4. Some colorings — especially carmine (red) and annatto (yellow).


Causes

There can be numerous causes of food intolerance, and we will take a glance at each of these in turn.

1) Absence of an enzyme

Enzymes are needed to digest foods fully. If some of these enzymes are missing, or insufficient, proper digestion may be undermined.

People who are lactose intolerant do not own enough lactase, an enzyme that breaks below milk sugar (lactose) into smaller molecules that the body can break below further and absorb through the intestine. If lactose remains in the digestive tract, it can cause spasm, stomachache, bloating, diarrhea, and gas.

People with an allergy to milk protein own similar symptoms to those with lactose intolerance; that is why lactose intolerant individuals are commonly misdiagnosed as allergic.

Researchers from Mary Bridge Children's Hospital and Health Middle in Tacoma, WA, found that fructose intolerance is common in children with recurrent or functional abdominal pain.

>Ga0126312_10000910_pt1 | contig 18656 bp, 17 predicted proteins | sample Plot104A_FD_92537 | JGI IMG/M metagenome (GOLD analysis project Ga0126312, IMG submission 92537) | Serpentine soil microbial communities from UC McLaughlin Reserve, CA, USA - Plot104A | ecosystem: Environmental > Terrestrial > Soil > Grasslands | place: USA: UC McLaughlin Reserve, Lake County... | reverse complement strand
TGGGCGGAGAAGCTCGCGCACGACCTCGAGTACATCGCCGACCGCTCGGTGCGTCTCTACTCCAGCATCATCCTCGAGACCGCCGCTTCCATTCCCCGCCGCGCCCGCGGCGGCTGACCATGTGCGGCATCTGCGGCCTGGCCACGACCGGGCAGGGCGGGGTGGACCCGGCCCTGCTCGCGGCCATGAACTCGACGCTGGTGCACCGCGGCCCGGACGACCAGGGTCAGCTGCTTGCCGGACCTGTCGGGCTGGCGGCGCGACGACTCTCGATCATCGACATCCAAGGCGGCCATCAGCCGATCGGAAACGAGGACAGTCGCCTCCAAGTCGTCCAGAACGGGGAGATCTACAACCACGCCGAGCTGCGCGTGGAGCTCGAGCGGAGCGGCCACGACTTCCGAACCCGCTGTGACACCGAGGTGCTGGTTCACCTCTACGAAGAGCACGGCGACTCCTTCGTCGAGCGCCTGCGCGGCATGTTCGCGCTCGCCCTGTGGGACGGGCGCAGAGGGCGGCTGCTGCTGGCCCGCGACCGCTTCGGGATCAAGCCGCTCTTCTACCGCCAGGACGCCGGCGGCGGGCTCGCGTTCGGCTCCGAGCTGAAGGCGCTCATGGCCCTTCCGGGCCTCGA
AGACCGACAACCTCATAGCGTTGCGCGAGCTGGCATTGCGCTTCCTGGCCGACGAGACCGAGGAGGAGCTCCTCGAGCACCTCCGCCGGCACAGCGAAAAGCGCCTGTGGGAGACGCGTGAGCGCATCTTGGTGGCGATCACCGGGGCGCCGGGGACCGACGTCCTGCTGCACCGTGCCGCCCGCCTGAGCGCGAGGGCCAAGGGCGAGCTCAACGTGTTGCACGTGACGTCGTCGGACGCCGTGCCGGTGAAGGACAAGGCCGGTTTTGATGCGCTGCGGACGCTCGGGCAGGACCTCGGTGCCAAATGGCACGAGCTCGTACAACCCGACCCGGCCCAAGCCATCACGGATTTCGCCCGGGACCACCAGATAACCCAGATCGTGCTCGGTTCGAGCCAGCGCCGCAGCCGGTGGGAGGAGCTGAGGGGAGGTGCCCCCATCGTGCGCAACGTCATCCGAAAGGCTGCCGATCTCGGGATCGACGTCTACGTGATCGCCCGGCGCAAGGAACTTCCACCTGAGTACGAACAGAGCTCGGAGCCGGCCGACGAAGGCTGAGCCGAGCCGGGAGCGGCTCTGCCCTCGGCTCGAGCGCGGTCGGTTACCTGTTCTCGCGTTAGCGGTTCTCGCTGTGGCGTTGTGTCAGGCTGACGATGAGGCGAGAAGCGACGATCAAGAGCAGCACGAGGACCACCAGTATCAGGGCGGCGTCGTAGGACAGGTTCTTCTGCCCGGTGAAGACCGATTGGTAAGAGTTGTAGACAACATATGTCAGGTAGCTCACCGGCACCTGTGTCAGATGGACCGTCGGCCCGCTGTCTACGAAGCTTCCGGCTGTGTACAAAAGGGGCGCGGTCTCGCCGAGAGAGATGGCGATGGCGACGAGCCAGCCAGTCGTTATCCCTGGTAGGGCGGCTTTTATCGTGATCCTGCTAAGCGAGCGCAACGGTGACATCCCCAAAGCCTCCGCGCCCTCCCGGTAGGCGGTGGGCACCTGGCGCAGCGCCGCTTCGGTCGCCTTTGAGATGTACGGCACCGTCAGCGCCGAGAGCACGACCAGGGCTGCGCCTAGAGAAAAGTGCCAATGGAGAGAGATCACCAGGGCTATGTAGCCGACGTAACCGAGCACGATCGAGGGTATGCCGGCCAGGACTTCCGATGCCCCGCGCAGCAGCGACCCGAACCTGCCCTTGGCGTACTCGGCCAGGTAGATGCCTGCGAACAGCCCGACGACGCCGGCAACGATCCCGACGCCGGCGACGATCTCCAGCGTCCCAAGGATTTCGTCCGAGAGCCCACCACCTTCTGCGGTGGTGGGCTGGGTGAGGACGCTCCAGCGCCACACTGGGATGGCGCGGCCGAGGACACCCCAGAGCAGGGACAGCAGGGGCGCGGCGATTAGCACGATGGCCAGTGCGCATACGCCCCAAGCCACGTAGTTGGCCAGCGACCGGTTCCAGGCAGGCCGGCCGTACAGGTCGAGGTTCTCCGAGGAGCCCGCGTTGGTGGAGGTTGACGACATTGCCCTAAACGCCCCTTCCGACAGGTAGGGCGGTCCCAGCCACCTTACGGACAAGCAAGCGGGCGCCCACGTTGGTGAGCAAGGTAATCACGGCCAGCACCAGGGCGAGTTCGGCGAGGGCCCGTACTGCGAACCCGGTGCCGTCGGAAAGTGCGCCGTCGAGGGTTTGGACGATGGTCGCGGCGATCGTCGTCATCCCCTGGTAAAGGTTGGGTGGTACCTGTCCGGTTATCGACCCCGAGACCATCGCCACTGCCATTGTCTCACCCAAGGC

Almost every foods require an enzyme for proper digestion. According to the British Allergy Foundation, enzyme deficiencies are a common cause of food intolerance.

2) Chemical causes of food intolerance

Certain chemicals in foods and drinks can cause intolerance, including amines in some cheeses, and caffeine in coffee, tea, and chocolates. Some people are more susceptible to these chemicals than others.

3) Food poisoning — toxins

Some foods own naturally-occurring chemicals that can own a toxic effect on humans, causing diarrhea, nausea, and vomiting.

Undercooked beans own aflatoxins that can cause extremely unpleasant digestive problems. Fully cooked beans do not own the toxin. Hence, people may wonder why they react to beans after one meal, and not after another.

4) Natural occurrence of histamine in some foods

Some foods, such as fish that has not been stored properly, can own an accumulation of histamine as they "rot." A number of people are particularly sensitive to this naturally-occurring histamine and develop skin rashes, abdominal cramps, diarrhea, vomiting, and nausea.